Compared to traditional A260 DNA or RNA quantification, dye-based measures are preferred for accurate quantification given the expected range of sample purity. To overcome the challenges inherent with these laborious dye-based assays, an innovative analytical tool was developed by Trinean based on detailed analysis of measured UV/VIS spectral shapes to determine the actual fraction of the DNA or RNA extract present, while accounting for interfering impurities.

New analysis software for spectral content profiling uses a mathematical model to unravel the measured spectra into the relevant molecular profiles that contribute to the absorption. This approach requires minimal handling steps while offering high specific DNA fraction quantification and assessment of the amount of contributing quantities of co-purified substances including sample turbidity, RNA, phenol, and others present in the sample.

To demonstrate the principle of spectral content profiling, a comparative analysis is performed using a commercial available genomic DNA (Sigma) spiked with an equal volume of either storage buffer, calf liver RNA (Promega), or phenol (Sigma). All three samples were measured in quadruplicate on a microvolume photospectrometer for A260 quantification, fluorometric-based DNA quantification, and the Trinean Xpose with Slide-40 microfluidic carriers. On the Xpose, the spectral content profiling app for mammalian DNA was selected.

Results in Figure 2 show that microvolume photospectrometry (MVS) overestimates DNA concentrations when contaminated, while DNA quantification by fluorometric assay (FMA) and the Xpose seem unaffected. Furthermore, purity analysis by the A260/A280 and A260/A230 ratios indicates “pure” DNA in all samples with values of 1.8–1.85 and 2.1–2.3.

Figure 2. Proof-of-principle of spectral content profiling: (A) Results as analyzed by the Xpose. (B) Overview of the DNA quantification results by single-channel micro­volume spectrophotometer (product A) using A260 quantifica­tion, Picogreen DNA assay by fluorometer (product B), and spectral content profiling by Xpose. Averages and standard deviations (STDEV) of fourfold measurement are shown.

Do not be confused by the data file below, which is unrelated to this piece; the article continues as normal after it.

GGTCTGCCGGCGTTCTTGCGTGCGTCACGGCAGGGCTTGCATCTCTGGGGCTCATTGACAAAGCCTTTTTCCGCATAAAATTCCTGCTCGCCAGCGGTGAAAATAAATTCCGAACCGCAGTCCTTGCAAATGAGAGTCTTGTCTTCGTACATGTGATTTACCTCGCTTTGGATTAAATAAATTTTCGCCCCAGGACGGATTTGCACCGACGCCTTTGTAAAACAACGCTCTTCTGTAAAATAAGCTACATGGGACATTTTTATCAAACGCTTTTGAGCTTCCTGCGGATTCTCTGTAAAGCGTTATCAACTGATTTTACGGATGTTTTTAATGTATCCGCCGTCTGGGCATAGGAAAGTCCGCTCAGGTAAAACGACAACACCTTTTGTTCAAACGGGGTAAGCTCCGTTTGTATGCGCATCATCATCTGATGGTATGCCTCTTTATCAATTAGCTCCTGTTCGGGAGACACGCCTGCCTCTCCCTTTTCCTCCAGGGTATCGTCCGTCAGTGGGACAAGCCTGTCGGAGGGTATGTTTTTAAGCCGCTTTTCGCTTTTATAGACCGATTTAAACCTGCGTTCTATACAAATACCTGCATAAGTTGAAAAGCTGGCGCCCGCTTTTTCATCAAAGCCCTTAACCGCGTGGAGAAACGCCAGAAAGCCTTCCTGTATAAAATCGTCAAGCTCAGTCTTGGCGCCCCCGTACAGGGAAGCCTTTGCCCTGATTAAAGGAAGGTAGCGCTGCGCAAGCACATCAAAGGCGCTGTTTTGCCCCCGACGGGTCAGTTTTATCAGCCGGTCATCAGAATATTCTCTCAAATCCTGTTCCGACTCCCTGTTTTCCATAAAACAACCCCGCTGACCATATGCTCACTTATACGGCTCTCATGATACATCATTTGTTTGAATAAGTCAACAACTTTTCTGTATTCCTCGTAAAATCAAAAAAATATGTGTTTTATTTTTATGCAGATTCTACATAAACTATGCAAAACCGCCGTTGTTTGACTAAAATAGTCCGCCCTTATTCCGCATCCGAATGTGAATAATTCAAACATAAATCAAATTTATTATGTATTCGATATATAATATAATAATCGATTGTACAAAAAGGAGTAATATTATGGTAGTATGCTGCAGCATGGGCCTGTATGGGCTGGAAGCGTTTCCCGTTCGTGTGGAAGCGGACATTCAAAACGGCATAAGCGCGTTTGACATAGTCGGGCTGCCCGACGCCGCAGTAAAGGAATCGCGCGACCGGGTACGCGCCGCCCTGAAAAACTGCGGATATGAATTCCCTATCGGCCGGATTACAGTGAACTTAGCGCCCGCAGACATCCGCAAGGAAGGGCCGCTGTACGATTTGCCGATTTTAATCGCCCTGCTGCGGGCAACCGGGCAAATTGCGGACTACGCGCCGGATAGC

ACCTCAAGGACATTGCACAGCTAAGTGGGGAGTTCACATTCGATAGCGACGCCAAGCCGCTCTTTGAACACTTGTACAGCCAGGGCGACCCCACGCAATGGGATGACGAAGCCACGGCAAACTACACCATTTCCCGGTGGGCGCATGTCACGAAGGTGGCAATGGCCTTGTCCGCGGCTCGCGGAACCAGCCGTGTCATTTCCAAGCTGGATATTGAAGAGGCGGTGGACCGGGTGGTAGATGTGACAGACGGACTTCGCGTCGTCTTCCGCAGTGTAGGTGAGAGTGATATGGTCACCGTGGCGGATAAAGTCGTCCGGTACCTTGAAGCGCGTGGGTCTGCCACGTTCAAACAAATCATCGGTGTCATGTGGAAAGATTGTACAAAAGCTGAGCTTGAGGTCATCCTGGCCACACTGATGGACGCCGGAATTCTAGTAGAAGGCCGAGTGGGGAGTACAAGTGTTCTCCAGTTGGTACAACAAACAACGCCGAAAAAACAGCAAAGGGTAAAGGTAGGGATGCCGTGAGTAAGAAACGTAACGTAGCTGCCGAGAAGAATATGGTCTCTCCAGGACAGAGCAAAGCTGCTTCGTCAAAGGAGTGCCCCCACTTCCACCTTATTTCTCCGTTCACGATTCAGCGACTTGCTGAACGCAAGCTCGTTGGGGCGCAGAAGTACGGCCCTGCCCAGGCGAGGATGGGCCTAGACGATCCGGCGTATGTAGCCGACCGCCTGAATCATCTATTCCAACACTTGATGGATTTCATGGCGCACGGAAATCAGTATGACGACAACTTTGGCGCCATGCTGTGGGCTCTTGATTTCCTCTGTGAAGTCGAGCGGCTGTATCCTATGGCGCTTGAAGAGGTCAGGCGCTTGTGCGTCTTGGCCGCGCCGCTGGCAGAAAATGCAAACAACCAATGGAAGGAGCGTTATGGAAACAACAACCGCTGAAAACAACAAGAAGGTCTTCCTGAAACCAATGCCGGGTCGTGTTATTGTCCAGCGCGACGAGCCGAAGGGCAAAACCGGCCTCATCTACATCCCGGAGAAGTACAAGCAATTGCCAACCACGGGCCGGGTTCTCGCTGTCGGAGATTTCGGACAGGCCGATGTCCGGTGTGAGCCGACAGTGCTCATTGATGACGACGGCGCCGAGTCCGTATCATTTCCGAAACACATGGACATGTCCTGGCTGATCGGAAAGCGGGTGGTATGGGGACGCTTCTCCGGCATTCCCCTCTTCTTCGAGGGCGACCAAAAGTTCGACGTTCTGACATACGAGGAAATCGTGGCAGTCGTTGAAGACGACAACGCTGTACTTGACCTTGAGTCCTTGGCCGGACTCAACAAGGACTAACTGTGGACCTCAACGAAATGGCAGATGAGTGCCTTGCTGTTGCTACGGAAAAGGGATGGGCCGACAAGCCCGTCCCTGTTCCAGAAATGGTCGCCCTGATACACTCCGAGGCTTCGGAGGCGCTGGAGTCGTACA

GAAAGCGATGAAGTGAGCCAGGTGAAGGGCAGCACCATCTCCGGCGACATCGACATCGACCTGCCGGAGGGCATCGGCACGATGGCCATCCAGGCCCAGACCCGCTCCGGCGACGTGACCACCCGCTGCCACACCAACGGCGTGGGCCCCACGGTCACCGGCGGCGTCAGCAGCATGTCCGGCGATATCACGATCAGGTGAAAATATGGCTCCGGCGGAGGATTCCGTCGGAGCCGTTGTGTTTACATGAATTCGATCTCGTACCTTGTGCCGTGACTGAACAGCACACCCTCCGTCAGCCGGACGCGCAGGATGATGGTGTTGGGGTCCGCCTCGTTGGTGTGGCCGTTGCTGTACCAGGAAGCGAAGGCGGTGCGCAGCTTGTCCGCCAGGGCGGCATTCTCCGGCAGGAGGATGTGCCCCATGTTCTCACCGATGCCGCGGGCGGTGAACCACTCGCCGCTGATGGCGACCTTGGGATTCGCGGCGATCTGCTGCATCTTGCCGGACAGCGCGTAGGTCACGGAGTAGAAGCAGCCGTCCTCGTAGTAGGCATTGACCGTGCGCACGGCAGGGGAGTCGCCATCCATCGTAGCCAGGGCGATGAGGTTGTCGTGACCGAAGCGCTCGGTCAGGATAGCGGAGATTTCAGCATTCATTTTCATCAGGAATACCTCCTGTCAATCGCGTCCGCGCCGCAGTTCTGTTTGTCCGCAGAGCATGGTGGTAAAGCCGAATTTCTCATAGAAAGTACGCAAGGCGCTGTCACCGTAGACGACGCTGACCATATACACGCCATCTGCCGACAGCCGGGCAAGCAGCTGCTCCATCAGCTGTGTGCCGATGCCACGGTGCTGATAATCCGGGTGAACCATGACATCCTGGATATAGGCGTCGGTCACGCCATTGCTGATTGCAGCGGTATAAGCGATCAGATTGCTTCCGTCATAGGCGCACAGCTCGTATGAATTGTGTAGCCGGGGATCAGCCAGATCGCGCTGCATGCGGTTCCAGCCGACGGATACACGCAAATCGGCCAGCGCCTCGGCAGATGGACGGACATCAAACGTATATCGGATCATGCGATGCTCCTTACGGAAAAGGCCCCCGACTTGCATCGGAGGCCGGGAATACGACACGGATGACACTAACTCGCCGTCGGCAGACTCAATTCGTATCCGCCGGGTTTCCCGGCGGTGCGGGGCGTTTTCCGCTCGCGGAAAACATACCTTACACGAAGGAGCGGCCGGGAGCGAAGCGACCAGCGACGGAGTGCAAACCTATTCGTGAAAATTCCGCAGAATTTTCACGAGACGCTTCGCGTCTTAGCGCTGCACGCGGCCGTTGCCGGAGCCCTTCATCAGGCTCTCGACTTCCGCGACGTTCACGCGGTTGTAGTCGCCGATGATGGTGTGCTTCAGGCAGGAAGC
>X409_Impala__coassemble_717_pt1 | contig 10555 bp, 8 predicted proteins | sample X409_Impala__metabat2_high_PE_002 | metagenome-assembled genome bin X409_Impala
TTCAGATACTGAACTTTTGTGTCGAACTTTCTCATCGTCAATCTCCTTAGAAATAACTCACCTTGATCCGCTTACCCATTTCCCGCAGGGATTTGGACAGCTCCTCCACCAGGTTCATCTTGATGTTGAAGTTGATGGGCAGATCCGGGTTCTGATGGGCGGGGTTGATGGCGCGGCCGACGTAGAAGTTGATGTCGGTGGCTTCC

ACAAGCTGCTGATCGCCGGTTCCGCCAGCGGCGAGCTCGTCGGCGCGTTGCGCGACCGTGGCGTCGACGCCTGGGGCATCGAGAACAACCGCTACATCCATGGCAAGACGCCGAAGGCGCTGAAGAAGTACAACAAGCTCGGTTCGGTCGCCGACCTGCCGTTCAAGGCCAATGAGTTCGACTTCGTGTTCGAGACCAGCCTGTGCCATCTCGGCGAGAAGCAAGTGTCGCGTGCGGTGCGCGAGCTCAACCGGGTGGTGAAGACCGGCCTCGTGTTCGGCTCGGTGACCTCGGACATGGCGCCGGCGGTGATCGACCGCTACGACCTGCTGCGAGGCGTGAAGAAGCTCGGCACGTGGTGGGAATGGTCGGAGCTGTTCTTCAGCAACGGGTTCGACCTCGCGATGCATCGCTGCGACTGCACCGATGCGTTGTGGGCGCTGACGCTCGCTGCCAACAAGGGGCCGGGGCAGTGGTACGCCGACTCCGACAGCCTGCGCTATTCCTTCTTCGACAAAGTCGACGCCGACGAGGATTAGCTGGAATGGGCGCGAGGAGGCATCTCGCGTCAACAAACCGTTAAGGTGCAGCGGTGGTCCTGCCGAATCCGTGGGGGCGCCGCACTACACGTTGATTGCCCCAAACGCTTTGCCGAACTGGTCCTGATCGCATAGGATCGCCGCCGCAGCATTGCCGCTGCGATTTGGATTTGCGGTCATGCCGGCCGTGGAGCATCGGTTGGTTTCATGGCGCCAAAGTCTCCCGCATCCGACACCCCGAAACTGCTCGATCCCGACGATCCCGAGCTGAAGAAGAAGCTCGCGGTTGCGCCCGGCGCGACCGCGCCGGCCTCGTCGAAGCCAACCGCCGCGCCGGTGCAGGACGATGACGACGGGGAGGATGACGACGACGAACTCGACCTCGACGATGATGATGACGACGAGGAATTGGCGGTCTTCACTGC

In comparison, spectral content analysis by the Xpose does identify impurities indicated as A260 contributions when present, while FMA doesn’t give information on sample contaminants.

The DNA quantification specificity of the spectral content profiling was assessed with the courtesy of a molecular genetic lab using the Trinean DropSense96. Here, 64 DNA extractions from lymphoblastoid cell lines using a salting-out procedure were measured on an eight-channel microvolume spectrophotometer, a DropSense96 with spectral content profiling, and compared to the FMA considered as a DNA-specific method.

Figure 3A shows an example of a spectral profiling analysis on one random sample showing mainly contamination of RNA and EDTA. Figure 3B shows an overview of the MVS A260 results and DropSense96 spectral profiling results compared to the FMA data over a wide DNA concentration range between 30 and 300 ng/µL. This comparison demonstrates that the spectral content profiling results are similar to the FMA data (slope = 1.03), while the A260 results overestimate the actual DNA content (slope = 1.49), probably because of RNA contamination, as illustrated in Figure 2A.

In conclusion, the Trinean microvolume readers Xpose and DropSense96 in combination with spectral content profiling offer a fast, one-stop solution for accurate DNA and RNA quality and quantity assessment.

Figure 3. DNA quantification specificity comparison: (A) Spectral content profiling screenshot illustrating the reference profiles used and a single sample content analysis. (B) Comparative graph between fluorometric-based DNA quantification and microvolume spectrophotometry A260 results (grey) or DropSense96 (DS96) spectral content profiling results. Trend lines with their slopes are shown to highlight the overall conformity with fluorometric results.

Kris Ver Donck ([email protected]) is head of application development at Trinean.